### Example using very large numbers

Enter the following into a new workbook:The resulting value in cell C1 would be 1.2E+200, the same value as cell A1. In fact if you compare cells A1 and C1 using the IF function, for example IF(A1=C1), the result will be TRUE. This is caused by the IEEE specification of storing only 15 significant digits of precision. To be able to store the calculation above, Excel would require at least 100 digits of precision.

A1: 1.2E+200

B1: 1E+100

C1: =A1+B1

### Example using very small numbers

Enter the following into a new workbook:The resulting value in cell C1 would be 1.00012345678901 instead of 1.000123456789012345. This is caused by the IEEE specification of storing only 15 significant digits of precision. To be able to store the calculation above, Excel would require at least 19 digits of precision.

A1: 0.000123456789012345

B1: 1

C1: =A1+B1

### Correcting precision errors

Excel offers two basic methods to compensate for rounding errors: the ROUND function and the**Precision as displayed**or

**Set precision as displayed**workbook option.

#### Method 1: The ROUND function

Using the previous data, the following example uses the ROUND function to force a number to five digits. This lets you successfully compare the result to another value.

A1: 1.2E+200

B1: 1E+100

C1: =ROUND(A1+B1,5)

This results in 1.2E+200.

D1: =IF(C1=1.2E+200, TRUE, FALSE)

This results in the value TRUE.

#### Method 2: Precision as displayed

In some cases, you may be able to prevent rounding errors from affecting your work by using the**Precision as displayed**option. This option forces the value of each number in the worksheet to be the displayed value. To turn on this option, follow these steps.

- On the
**File**menu, click**Options**, and then click the**Advanced**category. - In the
**When calculating this workbook**section, select the workbook that you want, and then select the**Set precision as displayed**check box.

For example, if you choose a number format that shows two decimal places, and then you turn on the

**Precision as displayed**option, all accuracy beyond two decimal places is lost when you save your workbook. This option affects the active workbook including all worksheets. You cannot undo this option and recover the lost data. We recommend that you save your workbook before you enable this option.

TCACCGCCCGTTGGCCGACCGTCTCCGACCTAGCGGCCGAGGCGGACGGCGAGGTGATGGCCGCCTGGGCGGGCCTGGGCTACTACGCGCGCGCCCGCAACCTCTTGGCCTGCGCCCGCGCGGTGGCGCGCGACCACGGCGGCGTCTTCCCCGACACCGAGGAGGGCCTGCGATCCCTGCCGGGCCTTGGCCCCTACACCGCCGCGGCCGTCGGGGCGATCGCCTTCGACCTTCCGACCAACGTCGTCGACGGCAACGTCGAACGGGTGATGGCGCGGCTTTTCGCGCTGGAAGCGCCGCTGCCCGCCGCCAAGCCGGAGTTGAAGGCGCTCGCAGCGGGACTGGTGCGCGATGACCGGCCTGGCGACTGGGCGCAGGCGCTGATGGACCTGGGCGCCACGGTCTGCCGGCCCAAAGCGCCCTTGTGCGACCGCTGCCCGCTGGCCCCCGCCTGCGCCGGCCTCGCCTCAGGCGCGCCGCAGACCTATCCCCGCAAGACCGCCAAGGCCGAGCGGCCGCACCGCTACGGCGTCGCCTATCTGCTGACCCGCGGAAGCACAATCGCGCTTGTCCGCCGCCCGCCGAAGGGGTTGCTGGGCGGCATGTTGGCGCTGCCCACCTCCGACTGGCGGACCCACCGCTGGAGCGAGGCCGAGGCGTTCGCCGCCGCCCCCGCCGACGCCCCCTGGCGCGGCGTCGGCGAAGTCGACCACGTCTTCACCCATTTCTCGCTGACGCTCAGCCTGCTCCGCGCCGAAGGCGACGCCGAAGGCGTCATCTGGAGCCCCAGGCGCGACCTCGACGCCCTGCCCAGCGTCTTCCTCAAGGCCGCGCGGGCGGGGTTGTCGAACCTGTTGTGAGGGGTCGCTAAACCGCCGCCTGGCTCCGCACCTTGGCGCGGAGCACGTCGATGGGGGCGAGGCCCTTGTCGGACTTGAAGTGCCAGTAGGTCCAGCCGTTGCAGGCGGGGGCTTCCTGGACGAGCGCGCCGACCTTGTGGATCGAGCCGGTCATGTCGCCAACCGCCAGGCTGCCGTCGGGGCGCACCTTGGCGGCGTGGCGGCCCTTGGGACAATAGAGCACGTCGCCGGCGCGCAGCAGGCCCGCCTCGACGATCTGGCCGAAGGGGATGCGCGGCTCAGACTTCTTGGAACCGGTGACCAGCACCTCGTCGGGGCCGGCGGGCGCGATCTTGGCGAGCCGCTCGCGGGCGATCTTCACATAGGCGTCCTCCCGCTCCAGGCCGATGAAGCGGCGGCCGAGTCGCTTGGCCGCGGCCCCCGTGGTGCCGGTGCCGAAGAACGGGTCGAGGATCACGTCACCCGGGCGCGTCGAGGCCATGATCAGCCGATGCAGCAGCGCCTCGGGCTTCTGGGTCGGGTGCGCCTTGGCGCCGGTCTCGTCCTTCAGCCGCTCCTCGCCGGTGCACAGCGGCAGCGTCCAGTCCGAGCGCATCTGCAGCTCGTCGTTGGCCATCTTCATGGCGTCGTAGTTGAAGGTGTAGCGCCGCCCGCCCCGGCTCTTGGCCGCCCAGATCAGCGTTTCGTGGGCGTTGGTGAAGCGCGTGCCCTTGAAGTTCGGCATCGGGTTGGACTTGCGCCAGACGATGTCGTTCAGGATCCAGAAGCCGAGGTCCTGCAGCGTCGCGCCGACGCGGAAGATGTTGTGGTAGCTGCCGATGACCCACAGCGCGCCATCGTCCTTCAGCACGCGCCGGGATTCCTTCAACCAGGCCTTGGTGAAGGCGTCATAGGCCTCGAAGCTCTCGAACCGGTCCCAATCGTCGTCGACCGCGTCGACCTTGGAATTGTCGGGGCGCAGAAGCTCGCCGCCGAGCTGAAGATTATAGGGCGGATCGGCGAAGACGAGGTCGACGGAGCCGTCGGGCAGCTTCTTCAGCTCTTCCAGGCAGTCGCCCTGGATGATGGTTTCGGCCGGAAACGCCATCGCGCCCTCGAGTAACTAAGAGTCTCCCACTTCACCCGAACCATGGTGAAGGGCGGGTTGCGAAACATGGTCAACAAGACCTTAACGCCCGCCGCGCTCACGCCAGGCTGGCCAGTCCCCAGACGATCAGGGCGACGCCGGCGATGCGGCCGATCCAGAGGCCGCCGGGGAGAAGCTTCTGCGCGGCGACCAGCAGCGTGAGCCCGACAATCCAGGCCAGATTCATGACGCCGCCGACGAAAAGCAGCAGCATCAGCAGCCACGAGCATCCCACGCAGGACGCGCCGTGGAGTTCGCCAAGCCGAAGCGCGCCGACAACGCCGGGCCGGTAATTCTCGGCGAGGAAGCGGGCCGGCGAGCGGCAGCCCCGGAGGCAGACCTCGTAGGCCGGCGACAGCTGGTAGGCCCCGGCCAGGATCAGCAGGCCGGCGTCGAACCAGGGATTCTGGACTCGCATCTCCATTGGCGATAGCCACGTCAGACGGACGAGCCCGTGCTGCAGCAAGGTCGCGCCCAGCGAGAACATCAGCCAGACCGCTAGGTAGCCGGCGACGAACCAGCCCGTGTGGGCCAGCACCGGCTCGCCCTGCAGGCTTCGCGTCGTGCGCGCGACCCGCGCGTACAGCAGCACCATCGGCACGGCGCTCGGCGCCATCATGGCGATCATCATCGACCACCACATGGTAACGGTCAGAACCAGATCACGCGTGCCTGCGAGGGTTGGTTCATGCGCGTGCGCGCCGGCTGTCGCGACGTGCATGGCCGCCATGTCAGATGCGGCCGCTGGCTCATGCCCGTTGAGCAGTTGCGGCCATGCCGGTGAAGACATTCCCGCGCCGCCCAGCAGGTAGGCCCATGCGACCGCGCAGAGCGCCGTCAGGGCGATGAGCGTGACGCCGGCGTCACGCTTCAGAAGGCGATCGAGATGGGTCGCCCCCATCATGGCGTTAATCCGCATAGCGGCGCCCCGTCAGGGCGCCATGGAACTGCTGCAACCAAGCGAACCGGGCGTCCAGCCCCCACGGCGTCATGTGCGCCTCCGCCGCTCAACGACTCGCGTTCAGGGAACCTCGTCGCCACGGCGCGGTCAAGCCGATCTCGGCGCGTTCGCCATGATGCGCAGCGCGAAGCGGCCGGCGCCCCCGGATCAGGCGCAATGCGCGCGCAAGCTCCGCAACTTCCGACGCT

### Repeating binary numbers and calculations that have near-zero results

Another confusing problem that affects the storage of floating point numbers in binary format is that some numbers that are finite, non-repeating numbers in decimal base 10, are infinite, repeating numbers in binary. The most common example of this is the value 0.1 and its variations. Although these numbers can be represented perfectly in base 10, the same number in binary format becomes the following repeating binary number when it is stored in the mantissa:000110011001100110011 (and so on)

The IEEE 754 specification makes no special allowance for any number. It stores what it can in the mantissa and truncates the rest. This results in an error of about -2.8E-17, or 0.000000000000000028 when it is stored.Even common decimal fractions, such as decimal 0.0001, cannot be represented exactly in binary. (0.0001 is a repeating binary fraction that has a period of 104 bits). This is similar to why the fraction 1/3 cannot be exactly represented in decimal (a repeating 0.33333333333333333333).

For example, consider the following simple example in Microsoft Visual Basic for Applications:

` Sub Main()`

MySum = 0

For I% = 1 To 10000

MySum = MySum + 0.0001

Next I%

Debug.Print MySum

End Sub

### Example: Adding a negative number

- Enter the following into a new workbook:

A1: =(43.1-43.2)+1 - Right-click cell A1, and then click
**Format Cells**. On the Number tab, click Scientific under Category. Set the**Decimal places**to 15.

### Example when a value reaches zero

- In Excel 95 or earlier, enter the following into a new workbook:

A1: =1.333+1.225-1.333-1.225 - Right-clickcell A1, and then click
**Format Cells**. On the Number tab, click Scientific under Category. Set the**Decimal places**to 15.

Excel 97, however, introduced an optimization that attempts to correct for this problem. Should an addition or subtraction operation result in a value at or very close to zero, Excel 97 and later will compensate for any error introduced as a result of converting an operand to and from binary. The example above when performed in Excel 97 and later correctly displays 0 or 0.000000000000000E+00 in scientific notation. For more information, click the following article numbers to view the articles in the Microsoft Knowledge Base:

172911 Incorrect result raising 10 to very large/very small power

214373 Incorrect result raising 10 to very large/very small power

For more information about floating-point numbers and the IEEE 754 specification, please see the following World Wide Web sites: ### References

214118 How to correct rounding errors in floating-point arithmetic

Note This article also applies to Microsoft Excel for Mac for Office 365.

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Article ID: 78113 - Last Review: Jan 4, 2017 - Revision: 1

Microsoft Excel 2010, Microsoft Excel 2013, Excel for Office 365, Microsoft Excel for Mac 2011, Excel for Mac for Office 365